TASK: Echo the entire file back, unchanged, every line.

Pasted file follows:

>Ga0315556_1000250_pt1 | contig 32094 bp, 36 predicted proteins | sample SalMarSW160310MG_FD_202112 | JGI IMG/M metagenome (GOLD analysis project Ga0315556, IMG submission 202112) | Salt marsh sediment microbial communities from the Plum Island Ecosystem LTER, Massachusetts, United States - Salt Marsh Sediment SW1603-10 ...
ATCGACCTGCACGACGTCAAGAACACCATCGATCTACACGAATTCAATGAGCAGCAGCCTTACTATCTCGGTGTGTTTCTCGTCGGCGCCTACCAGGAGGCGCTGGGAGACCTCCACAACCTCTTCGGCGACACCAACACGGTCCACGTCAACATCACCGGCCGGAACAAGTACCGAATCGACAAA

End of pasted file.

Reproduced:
>Ga0315556_1000250_pt1 | contig 32094 bp, 36 predicted proteins | sample SalMarSW160310MG_FD_202112 | JGI IMG/M metagenome (GOLD analysis project Ga0315556, IMG submission 202112) | Salt marsh sediment microbial communities from the Plum Island Ecosystem LTER, Massachusetts, United States - Salt Marsh Sediment SW1603-10 ...
ATCGACCTGCACGACGTCAAGAACACCATCGATCTACACGAATTCAATGAGCAGCAGCCTTACTATCTCGGTGTGTTTCTCGTCGGCGCCTACCAGGAGGCGCTGGGAGACCTCCACAACCTCTTCGGCGACACCAACACGGTCCACGTCAACATCACCGGCCGGAACAAGTACCGAATCGACAAA